According to the FT, should the EU indeed challenge - and defeat the US - in a border tax case, it could open the door to $385 billion a year in trade retaliation against the US, according to Chad Bown, an expert on WTO trade disputes at the Peterson Institute for International Economics. That would be almost 100 times greater than the largest WTO finding to date. And if the US ignores the WTO ruling - as Trump has threatened in the past - it could lead to the unravelling of the international system designed to prevent trade wars. “The issue here is just orders of magnitude larger than what the WTO dispute settlement process typically is asked to manage in terms of trade frictions,” said Mr Bown.
Speaking of the proposed border tax, a senior trade official in Geneva, where the WTO is located said, “our first assessment is that it is definitely not going to be compatible with the WTO" and added "on the sides of many [US] trading partners there are serious doubts about whether or not it can be made WTO compatible.”
Meanwhile, as shown previously, Trump has yet to endorse the tax idea, which is being pushed by Paul Ryan, the speaker of the House of Representatives, and Kevin Brady, chairman of the House’s tax-writing ways and means committee.
Now that a global legal challenge is implemented, it further reduces the probability a border adjustment mechanism is implemented to nearly zero.
The implications? Since BAT was meant to offset budget shortfalls from corporate tax cuts, the total reduction in the corporate tax rate will likely be well less than Trump's proposal. Last week, JPM proposed an alternative scenario in which, in the absence of BAT, the corporate Federal Tax rate is reduced from 35% to only 27.5%, which incidentally is almost identicaly with the effective tax rate the average US corporation already pays. This is what JPM said:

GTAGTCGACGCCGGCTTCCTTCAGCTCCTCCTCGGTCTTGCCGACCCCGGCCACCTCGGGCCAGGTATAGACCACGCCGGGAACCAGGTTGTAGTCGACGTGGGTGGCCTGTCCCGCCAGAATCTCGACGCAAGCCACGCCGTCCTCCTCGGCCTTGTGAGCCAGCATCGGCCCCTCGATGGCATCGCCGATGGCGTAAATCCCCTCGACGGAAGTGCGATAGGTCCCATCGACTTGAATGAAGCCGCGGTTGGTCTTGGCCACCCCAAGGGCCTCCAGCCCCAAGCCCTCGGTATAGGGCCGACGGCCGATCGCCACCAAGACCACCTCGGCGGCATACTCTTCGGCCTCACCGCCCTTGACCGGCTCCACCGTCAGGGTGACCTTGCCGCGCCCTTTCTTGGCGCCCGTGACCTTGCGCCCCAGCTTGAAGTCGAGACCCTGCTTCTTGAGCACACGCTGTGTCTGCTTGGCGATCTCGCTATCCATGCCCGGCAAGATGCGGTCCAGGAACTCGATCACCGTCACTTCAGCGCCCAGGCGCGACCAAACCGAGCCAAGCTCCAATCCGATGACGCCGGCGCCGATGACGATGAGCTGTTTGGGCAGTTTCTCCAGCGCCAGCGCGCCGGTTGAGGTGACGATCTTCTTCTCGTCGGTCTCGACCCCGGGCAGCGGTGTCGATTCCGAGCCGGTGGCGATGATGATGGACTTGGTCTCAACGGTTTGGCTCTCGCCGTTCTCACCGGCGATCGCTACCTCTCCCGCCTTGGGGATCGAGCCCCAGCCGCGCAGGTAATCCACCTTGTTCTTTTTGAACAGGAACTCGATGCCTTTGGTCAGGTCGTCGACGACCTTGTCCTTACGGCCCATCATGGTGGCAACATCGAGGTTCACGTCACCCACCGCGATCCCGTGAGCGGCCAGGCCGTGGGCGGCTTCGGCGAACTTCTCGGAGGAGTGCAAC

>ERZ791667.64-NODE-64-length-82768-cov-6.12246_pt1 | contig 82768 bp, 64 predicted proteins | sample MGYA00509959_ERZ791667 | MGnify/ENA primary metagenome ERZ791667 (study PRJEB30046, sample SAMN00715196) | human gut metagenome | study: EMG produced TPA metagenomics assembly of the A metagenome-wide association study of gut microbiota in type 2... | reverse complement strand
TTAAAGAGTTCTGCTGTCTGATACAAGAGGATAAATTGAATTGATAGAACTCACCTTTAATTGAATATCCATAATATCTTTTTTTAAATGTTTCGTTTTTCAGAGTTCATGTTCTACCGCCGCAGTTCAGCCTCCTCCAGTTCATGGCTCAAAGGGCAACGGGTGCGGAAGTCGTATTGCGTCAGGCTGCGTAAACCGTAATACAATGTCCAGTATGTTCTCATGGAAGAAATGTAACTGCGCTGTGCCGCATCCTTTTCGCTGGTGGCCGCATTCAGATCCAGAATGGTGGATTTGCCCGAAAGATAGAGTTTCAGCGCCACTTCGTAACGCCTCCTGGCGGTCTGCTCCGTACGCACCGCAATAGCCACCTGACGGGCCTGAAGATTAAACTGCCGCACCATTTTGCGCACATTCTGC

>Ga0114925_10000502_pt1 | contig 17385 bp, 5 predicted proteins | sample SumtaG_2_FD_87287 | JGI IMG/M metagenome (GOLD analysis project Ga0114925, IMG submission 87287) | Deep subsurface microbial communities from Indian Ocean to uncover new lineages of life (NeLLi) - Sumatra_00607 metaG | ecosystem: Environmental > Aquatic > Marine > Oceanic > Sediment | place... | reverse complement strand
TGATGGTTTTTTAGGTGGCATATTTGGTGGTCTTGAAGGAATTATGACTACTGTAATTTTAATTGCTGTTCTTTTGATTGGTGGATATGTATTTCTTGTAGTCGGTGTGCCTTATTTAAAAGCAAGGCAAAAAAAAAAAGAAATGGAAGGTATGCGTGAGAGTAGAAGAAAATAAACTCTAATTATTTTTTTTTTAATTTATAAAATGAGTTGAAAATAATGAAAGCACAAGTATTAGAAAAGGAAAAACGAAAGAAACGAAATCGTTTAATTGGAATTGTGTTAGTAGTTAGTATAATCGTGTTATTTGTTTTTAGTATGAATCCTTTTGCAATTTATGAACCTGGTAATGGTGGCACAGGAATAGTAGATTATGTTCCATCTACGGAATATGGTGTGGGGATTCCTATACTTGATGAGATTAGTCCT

Alternative Scenario: Revised Tax Proposal (27.5% Federal Tax Rate, No BAT)
Given the challenges that the BAT presents, we further analyze a plausible scenario in which the BAT is dropped in favor of a smaller reduction in the corporate tax rate (resulting in a similar budget deficit to the House proposal). For this scenario, we assume the federal corporate tax rate is reduced from 35% to 27.5% (the midpoint between the current 35% rate and the 20% rate proposed in the Blueprint). We keep all other assumptions the same as in the first scenario above.
Using these assumptions, the modified proposal would lift S&P 500 EPS by approx. $9 with considerably lower dispersion among sectors and industries. All sectors benefit, with the relative outcome driven primarily by the portion of revenue earned domestically vs. abroad. In dollar terms, this plan reduces government revenue by roughly the same magnitude as the House Blueprint scenario (which includes 20% federal rate + border adjustment). Such a scenario would likely put less upward pressure on the dollar and inflation.
Of course, if Trump's fiscal proposals are met with the same challenges as the BAT, and there is pushback to offset spending with new sources of revenue, it may well end up that few if any of Trump's proposed corporate tax cuts - the primary catalyst for the ongoing surge in stocks - will ever be implemented.